So how does this deal affect Windows? Salesforce1 will play nicely with it. So, for enterprises building apps on Salesforce1, a Windows-based tablet is now an option whereas before the Apple/Android alternative may have been necessary ‘evil’ for a roll-out. With Apple devices being the more expensive, cheap Android slates would be a good bet.

However, at Build 2014, Microsoft announced Windows devices under nine inches in size are royalty free. For Android devices, manufacturers pay royalties to Microsoft because of certain patents held, to the tune of $10-15 per device. So, in theory, a manufacturer could make a sub-nine inch device for less using the Windows or Windows Phone operating system than using the Android operating system.

Assuming, at worst, Windows devices come out at a similar price to Android slates, Windows is now an option for the enterprise rolling out Salesforce1 apps. Given the Windows operating system is familiar to the internal IT support crew, this potentially stops Google and Apple getting their foot in the door into what would otherwise be a ‘Microsoft shop’.

Windows Phone

It may come as no surprise that I have a Windows Phone (a Lumia 925 to be precise), now my second Lumia phone. While I love the phone and the Windows Phone operating system (it trained me on how to use Windows 8 even before Windows 8 was released), there is a BIG problem with Windows Phones which is the app ecosystem.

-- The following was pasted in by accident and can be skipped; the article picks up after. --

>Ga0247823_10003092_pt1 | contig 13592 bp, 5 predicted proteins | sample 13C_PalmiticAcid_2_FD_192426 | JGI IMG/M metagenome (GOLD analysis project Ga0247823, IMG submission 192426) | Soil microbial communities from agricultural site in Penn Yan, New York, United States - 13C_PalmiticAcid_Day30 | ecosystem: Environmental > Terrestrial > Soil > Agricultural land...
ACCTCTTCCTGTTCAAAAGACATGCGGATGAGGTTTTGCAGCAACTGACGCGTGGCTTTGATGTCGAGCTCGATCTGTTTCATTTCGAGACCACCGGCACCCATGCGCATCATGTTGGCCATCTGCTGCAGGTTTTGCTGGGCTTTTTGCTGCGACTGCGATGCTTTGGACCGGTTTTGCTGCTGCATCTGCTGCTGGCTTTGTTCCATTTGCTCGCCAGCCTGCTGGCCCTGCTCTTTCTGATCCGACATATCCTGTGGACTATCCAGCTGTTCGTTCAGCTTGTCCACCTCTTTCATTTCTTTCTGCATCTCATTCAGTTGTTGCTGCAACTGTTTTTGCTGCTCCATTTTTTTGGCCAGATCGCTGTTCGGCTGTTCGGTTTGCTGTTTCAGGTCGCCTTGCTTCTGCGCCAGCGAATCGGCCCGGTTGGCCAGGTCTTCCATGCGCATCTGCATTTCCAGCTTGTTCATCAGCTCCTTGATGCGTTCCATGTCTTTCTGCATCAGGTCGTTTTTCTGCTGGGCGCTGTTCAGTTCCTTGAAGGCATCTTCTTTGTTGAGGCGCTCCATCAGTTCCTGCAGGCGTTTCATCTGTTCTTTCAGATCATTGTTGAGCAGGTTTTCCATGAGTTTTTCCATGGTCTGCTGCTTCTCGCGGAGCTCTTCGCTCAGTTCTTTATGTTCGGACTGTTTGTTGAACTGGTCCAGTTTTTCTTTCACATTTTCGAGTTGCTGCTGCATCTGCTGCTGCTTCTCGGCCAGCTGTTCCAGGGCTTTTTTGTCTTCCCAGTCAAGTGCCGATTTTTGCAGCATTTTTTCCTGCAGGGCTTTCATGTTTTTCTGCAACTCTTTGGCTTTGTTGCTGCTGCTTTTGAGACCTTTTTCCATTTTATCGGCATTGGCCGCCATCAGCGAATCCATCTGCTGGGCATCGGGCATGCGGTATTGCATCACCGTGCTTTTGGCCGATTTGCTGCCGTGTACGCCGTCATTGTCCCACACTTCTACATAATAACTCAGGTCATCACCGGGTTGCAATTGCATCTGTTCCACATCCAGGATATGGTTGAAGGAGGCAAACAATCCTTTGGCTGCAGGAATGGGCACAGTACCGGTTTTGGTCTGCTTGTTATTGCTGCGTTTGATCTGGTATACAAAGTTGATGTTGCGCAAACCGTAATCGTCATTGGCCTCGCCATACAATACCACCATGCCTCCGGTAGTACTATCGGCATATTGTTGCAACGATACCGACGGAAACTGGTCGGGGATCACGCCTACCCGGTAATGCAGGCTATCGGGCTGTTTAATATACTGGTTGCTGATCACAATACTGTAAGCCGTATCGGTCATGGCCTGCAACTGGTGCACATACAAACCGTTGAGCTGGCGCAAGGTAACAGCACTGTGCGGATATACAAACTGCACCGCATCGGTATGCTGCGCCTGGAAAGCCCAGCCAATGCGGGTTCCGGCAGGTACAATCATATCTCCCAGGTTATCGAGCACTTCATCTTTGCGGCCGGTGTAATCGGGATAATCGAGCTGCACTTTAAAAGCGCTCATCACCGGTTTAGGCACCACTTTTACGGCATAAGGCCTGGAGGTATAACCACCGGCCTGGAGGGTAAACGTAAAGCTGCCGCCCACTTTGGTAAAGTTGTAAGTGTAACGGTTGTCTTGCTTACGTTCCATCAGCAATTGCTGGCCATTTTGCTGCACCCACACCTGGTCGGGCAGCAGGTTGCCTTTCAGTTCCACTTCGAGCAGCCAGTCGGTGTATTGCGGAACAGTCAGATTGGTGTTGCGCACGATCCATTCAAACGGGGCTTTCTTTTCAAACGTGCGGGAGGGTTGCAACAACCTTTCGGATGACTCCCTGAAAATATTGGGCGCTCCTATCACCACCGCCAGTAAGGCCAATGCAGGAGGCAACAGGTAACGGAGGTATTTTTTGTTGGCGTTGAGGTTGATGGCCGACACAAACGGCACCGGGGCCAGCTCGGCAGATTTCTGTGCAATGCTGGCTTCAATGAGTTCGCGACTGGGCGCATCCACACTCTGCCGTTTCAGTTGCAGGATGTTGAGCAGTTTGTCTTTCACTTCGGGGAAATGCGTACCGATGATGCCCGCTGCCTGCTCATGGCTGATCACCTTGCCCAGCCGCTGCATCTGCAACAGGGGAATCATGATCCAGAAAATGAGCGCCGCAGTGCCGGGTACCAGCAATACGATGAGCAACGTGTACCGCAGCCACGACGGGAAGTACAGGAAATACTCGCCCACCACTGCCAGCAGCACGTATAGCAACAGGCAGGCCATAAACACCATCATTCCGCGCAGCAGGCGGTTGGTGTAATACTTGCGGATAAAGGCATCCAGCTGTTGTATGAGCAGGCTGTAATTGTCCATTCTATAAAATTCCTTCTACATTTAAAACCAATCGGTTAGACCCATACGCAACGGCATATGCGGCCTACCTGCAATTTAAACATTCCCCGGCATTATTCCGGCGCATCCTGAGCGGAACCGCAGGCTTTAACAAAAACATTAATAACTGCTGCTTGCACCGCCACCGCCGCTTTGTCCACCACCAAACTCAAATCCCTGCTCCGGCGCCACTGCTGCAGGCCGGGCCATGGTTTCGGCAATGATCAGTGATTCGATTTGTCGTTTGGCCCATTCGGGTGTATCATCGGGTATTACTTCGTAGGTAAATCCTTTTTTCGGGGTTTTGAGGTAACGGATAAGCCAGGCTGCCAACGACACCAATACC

There is no question the apps which are available give me everything I need. However, the number of times I see a retail organisation advertise an app which is available on Apple and Android but NOT Windows Phone drives me nuts.

While, in the consumer market, things are unlikely to change any time soon (unless Microsoft develop their own version of an Android emulator for Windows and release it as a standard part of their devices), for business apps developed on Salesforce1 this now encourages the rollout of Windows Phones for similar reasons as above for Windows slates i.e. internal familiarity, cost.

Microsoft Office

From my interactions with clients it seems Office 365 is gaining traction. Customers, more and more, speak of ‘Office 365’, rather than ‘Office’. Google apps is still out there in smaller organisations and, while I have not used it extensively, it seems to be a pale imitation which people put up with or tolerate out of defiance rather than out of any functional superiority. Similarly with other products like OpenOffice; it is a product which is Office-like but not a superior, compelling alternative.